Well, you’re probably surprised, right? I mean – first off – I’m kinda old for this. It must be at least, I don’t know, 30 years since my last letter? And, we both know I’m a notorious procrastinator. It’s practically breaking a law of nature for me to write you this letter before December 24. But, I was in the grocery store the other day, staring at row-upon-row of Halloween candy and decorations (even though it was still summer … No, really, still summer), and I thought, I’ve been pretty good this year. I think I should get something for that.
Selfishly, I’d like a medal. A great big, shiny gold medal that says “I’M A SUPER MOM. SANTA SAID!”
But, selfish doesn’t get you on the “Nice” list. So, here’s my one and only request: I want a user’s manual for my kid. I have a BIG question, and it would be marvelous if there was an actual resource for this one. I tried asking a group of about 25 spectrum parents, and I got about 25 different answers.
(I’d give you their names so you could give them user’s manuals, too, but I’ve been sworn to secrecy on pain of never being allowed to eat bacon again. Ever. Seriously. I know. You can’t even wrap your mind around that, right? It’s a tough crowd.)
You see, Santa, here’s my dilemma. My daughter, Helene, is autistic. She knows who you are — sort of. You’ve appeared in quite a few animated videos, so she believes you are a cartoon character in some of her favorite shows, singing some of her favorite songs. (Come to think of it, I’ve been better than “pretty good” this year. Do you know how much patience it takes to sing Christmas carols in the middle of July when it’s 100° F and you’re sitting in traffic? GOLD. MEDAL. PATIENCE.)
But, Helene does not know everything about what you do. She has no idea that you fly around the world in your sleigh to deliver presents anywhere outside of YouTube – particularly our living room.
I am torn. Do I let her go on believing you are nothing but a cartoon character? Or, do I encourage her to behave her best and send a hopeful letter to the North Pole, wishing for a magical delivery? Because, Santa, my daughter (like many other children on the autism spectrum) has a very small circle of trust, and I am lucky enough to be in the circle. Helene believes me when I tell her that her shoes are pink, that it’s warm outside, that I will pick her up after school, that I love her. Also, Helene’s mind is very literal – I have to be careful when I say things like “just a minute,” “hold your horses” or “keep an eye on it,” or I end up with a child who will wait only 60 seconds, ask “What horse?” or press her eye against whatever “it” might be.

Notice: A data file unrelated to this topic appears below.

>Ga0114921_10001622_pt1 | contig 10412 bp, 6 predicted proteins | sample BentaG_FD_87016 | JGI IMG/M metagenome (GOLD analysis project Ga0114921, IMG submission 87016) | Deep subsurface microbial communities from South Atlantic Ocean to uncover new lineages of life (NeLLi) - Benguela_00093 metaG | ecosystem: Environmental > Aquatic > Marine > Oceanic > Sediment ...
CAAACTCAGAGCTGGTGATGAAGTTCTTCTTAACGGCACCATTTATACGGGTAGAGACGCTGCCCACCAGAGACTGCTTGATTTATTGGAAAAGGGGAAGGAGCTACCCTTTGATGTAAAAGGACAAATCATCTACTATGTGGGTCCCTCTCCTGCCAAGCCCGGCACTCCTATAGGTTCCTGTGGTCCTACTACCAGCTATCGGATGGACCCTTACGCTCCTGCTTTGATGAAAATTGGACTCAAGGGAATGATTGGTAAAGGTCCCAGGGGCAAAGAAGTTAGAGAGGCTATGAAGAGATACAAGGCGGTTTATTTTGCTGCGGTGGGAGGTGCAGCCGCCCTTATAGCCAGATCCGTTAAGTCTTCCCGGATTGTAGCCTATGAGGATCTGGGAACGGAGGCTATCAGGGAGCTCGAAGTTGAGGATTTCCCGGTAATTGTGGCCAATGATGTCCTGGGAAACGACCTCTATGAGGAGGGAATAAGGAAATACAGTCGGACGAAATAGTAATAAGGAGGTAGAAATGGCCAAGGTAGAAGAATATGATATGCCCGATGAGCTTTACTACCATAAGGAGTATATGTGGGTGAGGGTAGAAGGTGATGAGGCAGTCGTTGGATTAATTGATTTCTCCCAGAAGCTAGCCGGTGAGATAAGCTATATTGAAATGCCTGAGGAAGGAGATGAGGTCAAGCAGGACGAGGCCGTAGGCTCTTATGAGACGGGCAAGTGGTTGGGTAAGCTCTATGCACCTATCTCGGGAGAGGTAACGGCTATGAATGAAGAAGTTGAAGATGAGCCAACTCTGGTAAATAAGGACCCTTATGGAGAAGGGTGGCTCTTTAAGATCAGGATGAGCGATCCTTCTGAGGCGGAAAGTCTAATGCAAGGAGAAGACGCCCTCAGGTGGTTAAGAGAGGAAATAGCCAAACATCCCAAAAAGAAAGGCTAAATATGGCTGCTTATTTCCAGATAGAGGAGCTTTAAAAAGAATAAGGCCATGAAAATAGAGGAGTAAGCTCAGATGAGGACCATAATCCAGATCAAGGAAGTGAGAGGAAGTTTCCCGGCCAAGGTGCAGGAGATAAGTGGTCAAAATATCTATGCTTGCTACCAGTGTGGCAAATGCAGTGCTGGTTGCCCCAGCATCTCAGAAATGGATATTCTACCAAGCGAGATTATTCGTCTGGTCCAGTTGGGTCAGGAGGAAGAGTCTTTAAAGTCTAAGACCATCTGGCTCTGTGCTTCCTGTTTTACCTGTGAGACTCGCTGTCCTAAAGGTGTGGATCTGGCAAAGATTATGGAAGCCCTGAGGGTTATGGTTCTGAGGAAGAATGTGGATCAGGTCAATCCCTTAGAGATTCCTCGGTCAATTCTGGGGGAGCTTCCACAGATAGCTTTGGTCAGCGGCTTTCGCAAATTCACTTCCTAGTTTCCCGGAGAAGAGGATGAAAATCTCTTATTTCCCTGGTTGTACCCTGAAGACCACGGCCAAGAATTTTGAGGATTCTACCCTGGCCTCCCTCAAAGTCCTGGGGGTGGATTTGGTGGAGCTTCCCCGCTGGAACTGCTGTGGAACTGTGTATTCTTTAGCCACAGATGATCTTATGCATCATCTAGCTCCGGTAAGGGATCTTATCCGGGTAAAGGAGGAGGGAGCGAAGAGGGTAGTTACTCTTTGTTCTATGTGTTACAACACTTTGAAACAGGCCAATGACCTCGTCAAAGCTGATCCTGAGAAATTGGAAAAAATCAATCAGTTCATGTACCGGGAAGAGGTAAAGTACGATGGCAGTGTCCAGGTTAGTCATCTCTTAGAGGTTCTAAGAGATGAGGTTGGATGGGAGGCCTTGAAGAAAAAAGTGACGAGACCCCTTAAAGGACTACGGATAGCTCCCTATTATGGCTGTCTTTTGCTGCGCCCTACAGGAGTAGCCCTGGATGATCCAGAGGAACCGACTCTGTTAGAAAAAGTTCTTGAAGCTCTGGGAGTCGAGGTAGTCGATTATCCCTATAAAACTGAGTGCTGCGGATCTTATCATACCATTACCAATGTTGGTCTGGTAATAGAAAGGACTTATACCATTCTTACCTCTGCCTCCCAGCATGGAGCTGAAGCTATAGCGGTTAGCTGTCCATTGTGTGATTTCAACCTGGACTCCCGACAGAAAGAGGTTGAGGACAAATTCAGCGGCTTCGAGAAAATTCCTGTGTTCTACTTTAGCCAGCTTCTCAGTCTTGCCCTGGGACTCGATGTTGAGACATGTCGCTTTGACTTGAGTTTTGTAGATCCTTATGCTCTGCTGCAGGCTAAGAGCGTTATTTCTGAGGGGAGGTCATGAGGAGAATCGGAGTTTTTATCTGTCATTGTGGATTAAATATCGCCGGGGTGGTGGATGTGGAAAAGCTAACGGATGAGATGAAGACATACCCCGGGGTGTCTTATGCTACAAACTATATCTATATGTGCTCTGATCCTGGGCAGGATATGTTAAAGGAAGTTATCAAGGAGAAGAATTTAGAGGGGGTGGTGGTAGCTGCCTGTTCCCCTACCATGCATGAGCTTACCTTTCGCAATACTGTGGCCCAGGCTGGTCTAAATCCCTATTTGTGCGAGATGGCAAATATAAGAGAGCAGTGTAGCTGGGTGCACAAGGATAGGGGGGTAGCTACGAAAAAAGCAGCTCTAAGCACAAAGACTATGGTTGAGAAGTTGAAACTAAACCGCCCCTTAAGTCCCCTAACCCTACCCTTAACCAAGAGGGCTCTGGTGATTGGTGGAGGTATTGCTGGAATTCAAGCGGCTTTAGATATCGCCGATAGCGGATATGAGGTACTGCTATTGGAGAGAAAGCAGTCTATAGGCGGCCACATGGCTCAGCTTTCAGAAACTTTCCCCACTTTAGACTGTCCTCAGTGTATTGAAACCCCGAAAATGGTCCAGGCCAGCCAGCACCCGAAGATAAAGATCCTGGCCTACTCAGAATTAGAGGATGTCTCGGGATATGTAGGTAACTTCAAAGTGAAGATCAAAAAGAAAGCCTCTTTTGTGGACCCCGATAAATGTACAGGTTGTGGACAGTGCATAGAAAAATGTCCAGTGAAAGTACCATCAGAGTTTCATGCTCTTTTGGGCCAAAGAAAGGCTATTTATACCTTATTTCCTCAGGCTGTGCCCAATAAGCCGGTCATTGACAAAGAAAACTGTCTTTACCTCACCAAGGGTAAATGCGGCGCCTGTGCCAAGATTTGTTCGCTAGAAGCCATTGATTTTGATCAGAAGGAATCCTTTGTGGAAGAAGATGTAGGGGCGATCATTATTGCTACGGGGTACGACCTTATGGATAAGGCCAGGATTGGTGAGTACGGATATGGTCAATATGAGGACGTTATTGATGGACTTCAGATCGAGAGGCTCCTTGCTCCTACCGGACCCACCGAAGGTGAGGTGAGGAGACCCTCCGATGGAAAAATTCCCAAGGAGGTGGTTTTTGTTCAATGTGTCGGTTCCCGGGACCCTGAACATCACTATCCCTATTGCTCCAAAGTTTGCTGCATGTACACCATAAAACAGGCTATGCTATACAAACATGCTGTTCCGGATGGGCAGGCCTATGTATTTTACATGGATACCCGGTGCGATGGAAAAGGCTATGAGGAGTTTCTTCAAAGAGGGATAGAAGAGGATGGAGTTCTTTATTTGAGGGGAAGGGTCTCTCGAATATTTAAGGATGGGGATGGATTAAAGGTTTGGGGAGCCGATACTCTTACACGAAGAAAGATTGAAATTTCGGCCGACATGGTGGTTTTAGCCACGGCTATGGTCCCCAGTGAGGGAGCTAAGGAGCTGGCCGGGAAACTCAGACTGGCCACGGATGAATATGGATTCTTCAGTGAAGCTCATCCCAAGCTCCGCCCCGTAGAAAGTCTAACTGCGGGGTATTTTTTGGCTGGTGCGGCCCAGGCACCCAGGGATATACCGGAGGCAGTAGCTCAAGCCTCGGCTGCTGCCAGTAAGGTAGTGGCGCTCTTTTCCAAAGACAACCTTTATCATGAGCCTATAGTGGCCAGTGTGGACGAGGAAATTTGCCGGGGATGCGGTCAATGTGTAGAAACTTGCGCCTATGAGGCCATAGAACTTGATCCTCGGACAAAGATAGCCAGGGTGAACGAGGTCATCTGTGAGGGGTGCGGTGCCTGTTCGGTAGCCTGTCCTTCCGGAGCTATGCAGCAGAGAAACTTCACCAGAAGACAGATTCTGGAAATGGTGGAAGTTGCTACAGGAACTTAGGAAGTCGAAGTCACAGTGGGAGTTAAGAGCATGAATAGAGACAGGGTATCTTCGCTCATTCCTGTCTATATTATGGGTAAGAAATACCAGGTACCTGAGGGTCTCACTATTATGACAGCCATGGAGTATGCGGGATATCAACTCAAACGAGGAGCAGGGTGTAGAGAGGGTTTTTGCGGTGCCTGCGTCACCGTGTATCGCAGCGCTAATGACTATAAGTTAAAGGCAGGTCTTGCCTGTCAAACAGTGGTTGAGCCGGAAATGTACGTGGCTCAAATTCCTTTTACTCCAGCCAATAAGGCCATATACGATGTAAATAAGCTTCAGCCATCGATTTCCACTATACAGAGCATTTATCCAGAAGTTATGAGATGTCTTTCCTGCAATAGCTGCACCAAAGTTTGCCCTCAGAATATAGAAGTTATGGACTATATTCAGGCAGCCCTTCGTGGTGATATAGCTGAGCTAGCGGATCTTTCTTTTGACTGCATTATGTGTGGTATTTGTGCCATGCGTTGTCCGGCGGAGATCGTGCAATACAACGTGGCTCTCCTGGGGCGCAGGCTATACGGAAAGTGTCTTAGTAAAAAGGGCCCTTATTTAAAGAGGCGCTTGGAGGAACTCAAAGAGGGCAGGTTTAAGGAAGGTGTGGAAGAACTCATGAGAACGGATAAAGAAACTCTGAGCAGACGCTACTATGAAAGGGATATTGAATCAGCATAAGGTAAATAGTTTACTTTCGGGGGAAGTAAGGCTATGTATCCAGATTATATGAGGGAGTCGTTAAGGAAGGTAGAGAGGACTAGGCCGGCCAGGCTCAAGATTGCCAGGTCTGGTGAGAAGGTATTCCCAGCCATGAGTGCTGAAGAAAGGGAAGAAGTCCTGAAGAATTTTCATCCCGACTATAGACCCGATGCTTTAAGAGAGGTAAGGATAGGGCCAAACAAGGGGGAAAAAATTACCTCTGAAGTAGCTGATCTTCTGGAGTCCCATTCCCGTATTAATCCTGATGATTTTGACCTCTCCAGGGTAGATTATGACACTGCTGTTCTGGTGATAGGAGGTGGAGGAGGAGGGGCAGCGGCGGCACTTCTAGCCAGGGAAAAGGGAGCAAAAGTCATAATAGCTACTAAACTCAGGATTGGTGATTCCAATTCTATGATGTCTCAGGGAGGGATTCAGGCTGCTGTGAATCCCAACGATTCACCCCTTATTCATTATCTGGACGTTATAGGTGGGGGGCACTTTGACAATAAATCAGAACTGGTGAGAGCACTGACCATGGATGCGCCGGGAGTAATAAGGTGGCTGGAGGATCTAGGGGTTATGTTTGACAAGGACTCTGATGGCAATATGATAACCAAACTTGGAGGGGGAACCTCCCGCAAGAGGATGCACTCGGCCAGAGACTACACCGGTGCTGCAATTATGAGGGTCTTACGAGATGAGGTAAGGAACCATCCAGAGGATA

Need an example? I can do that. One time, Helene was trying to walk around the left side of the dining room table to get something from me. But, a chair blocked her way. I said, “Helene, go the other way,” meaning walk around the right side of the table. Instead, she turned around and tried to walk backward toward me. Yep. That was the other way.
Listen, one my life’s missions is never to break Helene’s trust, which is especially challenging when communicating with someone who doesn’t deal in shades of grey. (No, not THAT grey, and I’ll have you know I doubly deserve a GOLD MEDAL for not reading that crap …)
At the same time, I have to balance Helene’s need for literal clarity against my responsibility to give her as authentic a childhood as possible by not depriving her of experiences because of my own fears about what she can or can’t handle.
It is fear from which my need for advice springs, Santa. What happens if I convince Helene to believe in you — the realness of you — and someday, she doesn’t anymore? Will she think I lied to her? Will the circle of trust be broken? Or, will she simply take it in stride because she’s outgrown you? Will she be able to look back at memories of you and recall the joyful anticipation of Christmas morning, the comfort of falling asleep enveloped in the sweet, warm scent of fresh-baked chocolate chip and sugar cookies, and the thrill of finding an overstuffed, red-velvet-and-white-fuzz-trimmed stocking full of goodies and toys next to her bed on Christmas morning? Or will she feel only as if I played an elaborate trick on her and start doubting everything I say?
I truly don’t know what to do here. On the one hand, I could tell her that you’re not real; that you’re just a cartoon character like the Wonder Pets or Mike the Knight. But, she will inevitably hear about you from kids at school or family members, each of whom will try mightily to convince her of the magic that happens each year in the North Pole. Or, Helene could end up breaking the heart of one of her friends or family members by staunchly insisting that you are not real, because her Mama said you aren’t real and Mama always tells the truth.
WHAT DO I DO?!?
So, Santa, if you could please send me a user’s manual for my beautiful, sweet, complex, enigmatic daughter, I’d take that over pretty much anything else I could wish for this year. The gold medal can wait.